The death penalty has always been a contested issue in this country. Does any body of power, elected or otherwise, have the right to take the life of someone that they find guilty of a harsh enough crime? Is th...
- The new head of the FCC is an internet expert who is a strong advocate for net neutrality and cheaper broadband access.
As anticipated, Julius Genachowski has been tapped by President Barack Obama to head the Federal Communications Commission. The move is another indication that incoming leadership in Washington will move decisively to protect the free flowing Internet from those seeking to become gatekeepers to new media. It also fulfills Obama's promise made on the campaign trail to appoint an FCC chair who shares his support for Net Neutrality.
- Obama's secret letter to Russia purportedly said if Russia helps with Iran, the European missile defense system will no longer be needed.
WASHINGTON (Reuters) - President Barack Obama said on Tuesday he wanted to work with Russia to resolve a nuclear stand-off with Iran but denied reports he had offered to slow deployment of a missile defense shield in exchange for Moscow's help. The New York Times reported that Obama had sent a letter to Russian President Dmitry Medvedev suggesting he would back off deploying a system in eastern Europe to intercept and destroy missiles, a move Russia sees as a military threat, if Moscow helped stop Iran from developing long-range weapons.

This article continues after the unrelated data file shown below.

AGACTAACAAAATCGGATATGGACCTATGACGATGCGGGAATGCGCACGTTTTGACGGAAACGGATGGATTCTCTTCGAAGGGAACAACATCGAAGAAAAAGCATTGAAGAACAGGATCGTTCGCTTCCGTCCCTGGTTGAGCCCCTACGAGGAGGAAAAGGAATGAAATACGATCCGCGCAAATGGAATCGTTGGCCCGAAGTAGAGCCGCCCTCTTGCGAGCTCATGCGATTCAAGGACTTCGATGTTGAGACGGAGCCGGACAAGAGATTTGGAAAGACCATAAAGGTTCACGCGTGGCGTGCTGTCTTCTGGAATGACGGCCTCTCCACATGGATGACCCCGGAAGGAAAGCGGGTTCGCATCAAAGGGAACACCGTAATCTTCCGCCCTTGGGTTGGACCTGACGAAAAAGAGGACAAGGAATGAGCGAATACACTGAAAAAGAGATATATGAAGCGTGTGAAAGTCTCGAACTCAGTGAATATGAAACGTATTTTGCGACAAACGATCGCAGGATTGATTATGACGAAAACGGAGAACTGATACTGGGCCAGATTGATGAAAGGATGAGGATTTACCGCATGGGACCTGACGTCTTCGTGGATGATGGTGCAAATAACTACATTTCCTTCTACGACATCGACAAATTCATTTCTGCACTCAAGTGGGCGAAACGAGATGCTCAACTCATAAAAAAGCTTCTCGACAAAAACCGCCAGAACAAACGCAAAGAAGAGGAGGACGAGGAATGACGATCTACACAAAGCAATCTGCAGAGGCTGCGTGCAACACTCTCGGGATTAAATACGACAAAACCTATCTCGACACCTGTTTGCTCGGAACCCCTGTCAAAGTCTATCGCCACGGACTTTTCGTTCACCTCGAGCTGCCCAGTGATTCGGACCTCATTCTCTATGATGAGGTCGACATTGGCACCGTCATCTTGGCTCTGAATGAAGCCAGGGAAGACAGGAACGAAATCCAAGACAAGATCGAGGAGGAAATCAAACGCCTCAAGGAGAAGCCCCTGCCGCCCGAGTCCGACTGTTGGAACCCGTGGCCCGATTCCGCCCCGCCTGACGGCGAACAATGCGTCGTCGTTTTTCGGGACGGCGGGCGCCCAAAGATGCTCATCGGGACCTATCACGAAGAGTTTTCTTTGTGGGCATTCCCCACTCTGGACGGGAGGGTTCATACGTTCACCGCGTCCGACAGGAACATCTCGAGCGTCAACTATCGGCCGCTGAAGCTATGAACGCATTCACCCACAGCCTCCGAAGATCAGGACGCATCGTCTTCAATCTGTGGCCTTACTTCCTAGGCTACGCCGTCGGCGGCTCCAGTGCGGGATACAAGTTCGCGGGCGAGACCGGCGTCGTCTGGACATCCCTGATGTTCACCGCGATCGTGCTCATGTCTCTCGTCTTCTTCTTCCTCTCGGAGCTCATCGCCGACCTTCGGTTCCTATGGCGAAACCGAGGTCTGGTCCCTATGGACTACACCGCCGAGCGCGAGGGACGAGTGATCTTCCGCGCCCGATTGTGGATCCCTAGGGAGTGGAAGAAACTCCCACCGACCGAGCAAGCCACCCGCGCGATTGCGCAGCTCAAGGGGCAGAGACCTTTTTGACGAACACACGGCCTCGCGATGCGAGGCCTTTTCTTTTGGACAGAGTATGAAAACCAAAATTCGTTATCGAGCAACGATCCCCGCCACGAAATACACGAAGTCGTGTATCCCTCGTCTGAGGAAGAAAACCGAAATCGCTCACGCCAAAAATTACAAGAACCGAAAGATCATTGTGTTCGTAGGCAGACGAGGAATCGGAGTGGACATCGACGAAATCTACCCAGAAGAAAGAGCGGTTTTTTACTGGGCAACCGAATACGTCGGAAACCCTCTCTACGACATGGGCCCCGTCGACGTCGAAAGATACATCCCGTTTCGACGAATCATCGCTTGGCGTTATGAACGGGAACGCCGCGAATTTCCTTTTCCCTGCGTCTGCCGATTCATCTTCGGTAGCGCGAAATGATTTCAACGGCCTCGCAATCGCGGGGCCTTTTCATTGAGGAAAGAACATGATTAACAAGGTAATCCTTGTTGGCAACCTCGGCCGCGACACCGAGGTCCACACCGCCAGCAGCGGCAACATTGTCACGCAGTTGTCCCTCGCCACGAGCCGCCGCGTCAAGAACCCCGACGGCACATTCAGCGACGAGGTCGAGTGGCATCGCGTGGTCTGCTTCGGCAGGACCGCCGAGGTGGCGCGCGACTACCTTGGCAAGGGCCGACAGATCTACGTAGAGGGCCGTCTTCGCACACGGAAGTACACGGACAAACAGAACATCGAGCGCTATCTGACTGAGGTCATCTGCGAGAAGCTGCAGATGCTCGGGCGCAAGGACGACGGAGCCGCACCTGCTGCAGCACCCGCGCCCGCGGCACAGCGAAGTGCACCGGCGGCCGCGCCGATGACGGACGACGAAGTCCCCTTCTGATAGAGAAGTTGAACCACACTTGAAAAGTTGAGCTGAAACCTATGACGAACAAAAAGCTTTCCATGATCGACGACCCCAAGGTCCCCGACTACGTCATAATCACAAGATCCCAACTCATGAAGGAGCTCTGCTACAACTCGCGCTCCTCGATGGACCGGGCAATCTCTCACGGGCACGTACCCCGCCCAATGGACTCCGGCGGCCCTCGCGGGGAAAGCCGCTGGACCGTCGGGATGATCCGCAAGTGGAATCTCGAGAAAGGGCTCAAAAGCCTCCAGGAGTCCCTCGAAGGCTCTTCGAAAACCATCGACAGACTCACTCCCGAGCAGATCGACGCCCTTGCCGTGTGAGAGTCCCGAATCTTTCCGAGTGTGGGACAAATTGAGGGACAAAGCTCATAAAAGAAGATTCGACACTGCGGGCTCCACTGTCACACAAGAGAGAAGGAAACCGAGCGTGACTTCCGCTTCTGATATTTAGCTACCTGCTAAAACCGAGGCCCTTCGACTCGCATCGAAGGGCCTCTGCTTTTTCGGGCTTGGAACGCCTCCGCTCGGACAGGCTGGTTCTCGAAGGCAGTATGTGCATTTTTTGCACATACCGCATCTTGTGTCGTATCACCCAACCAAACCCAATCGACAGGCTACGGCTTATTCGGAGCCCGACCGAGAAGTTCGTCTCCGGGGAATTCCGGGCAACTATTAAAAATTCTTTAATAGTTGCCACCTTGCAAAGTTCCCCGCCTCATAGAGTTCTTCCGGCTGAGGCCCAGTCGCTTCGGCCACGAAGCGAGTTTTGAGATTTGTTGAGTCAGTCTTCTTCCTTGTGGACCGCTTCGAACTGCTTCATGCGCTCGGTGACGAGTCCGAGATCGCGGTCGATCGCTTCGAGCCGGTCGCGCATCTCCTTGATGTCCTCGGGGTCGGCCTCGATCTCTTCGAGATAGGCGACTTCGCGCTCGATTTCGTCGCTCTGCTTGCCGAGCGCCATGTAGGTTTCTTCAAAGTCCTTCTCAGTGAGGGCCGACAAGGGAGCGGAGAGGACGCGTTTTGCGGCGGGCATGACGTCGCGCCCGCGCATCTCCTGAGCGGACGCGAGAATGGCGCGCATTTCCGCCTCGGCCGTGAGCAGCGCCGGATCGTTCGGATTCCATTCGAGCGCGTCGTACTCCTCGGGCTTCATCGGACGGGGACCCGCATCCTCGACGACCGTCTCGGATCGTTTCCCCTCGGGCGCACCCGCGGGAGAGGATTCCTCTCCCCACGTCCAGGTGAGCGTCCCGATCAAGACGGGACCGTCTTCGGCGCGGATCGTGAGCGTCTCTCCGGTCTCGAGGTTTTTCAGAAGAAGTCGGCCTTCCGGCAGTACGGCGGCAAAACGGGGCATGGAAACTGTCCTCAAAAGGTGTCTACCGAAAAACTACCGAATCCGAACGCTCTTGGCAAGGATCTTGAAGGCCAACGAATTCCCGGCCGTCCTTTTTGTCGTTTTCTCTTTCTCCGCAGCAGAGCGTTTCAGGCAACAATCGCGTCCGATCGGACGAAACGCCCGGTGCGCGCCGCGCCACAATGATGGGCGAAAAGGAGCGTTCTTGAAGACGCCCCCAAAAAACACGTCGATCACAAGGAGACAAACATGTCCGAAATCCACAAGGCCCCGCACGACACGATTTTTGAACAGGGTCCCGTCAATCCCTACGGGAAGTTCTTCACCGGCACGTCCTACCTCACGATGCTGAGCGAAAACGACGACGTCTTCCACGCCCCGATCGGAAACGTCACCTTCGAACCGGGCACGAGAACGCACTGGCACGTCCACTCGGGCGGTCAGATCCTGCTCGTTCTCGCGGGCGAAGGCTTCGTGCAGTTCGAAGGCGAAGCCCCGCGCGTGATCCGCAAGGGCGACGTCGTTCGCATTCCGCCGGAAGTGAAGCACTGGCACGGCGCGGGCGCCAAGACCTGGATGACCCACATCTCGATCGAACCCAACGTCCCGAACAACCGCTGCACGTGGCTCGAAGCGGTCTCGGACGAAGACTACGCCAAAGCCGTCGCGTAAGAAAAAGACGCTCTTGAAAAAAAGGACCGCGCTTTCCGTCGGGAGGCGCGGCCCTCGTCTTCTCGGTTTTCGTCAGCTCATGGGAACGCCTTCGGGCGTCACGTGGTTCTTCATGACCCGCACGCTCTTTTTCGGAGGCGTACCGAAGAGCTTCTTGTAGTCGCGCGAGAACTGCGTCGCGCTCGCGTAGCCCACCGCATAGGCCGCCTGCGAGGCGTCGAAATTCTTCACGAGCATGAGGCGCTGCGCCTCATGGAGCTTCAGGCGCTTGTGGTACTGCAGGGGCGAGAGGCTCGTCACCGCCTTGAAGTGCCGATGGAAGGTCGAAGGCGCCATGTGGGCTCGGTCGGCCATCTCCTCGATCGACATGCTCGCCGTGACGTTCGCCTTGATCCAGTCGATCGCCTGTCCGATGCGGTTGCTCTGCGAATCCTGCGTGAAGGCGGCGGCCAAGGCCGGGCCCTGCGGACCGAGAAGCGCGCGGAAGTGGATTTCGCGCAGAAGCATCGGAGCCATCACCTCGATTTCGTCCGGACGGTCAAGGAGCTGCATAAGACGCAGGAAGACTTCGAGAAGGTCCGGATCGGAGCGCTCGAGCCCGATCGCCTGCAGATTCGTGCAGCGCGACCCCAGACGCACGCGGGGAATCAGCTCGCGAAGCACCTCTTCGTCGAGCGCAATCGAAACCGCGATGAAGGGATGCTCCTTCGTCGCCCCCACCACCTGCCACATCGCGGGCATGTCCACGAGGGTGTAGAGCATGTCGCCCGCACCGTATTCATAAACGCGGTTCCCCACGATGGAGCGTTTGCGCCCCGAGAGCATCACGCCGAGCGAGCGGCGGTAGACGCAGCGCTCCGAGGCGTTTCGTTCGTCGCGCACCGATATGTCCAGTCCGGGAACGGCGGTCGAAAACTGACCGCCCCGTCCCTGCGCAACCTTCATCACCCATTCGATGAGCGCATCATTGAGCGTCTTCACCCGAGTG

- Department of Justice halts a death penalty case.
SAN FRANCISCO -- President Obama's Justice Department halted the death penalty trial of an alleged San Francisco gang leader Monday by accepting a 40-year prison sentence that the Bush administration had vetoed. The plea agreement for Emile Fort remained on hold after a federal judge heard a tearful plea from a murder victim's mother for a life sentence and summoned prosecutors to a closed-door session to describe their case against Fort.
- The days of no bid government contracts are now over.
WASHINGTON Ã¢â‚¬â€ President Barack Obama on Wednesday ordered an overhaul of the way the U.S. government awards contracts for private sector work, reversing a Bush administration policy that in some cases led to federal investigations of procurement practices and no-bid contracts. Obama joined Republican Sen. John McCain, his presidential campaign rival, and other congressional figures to announce an executive memorandum that commits his administration to a new set of marching orders for awarding contracts. Obama said "the days of giving government contractors a blank check are over" and said changes could save up to $40 billion a year.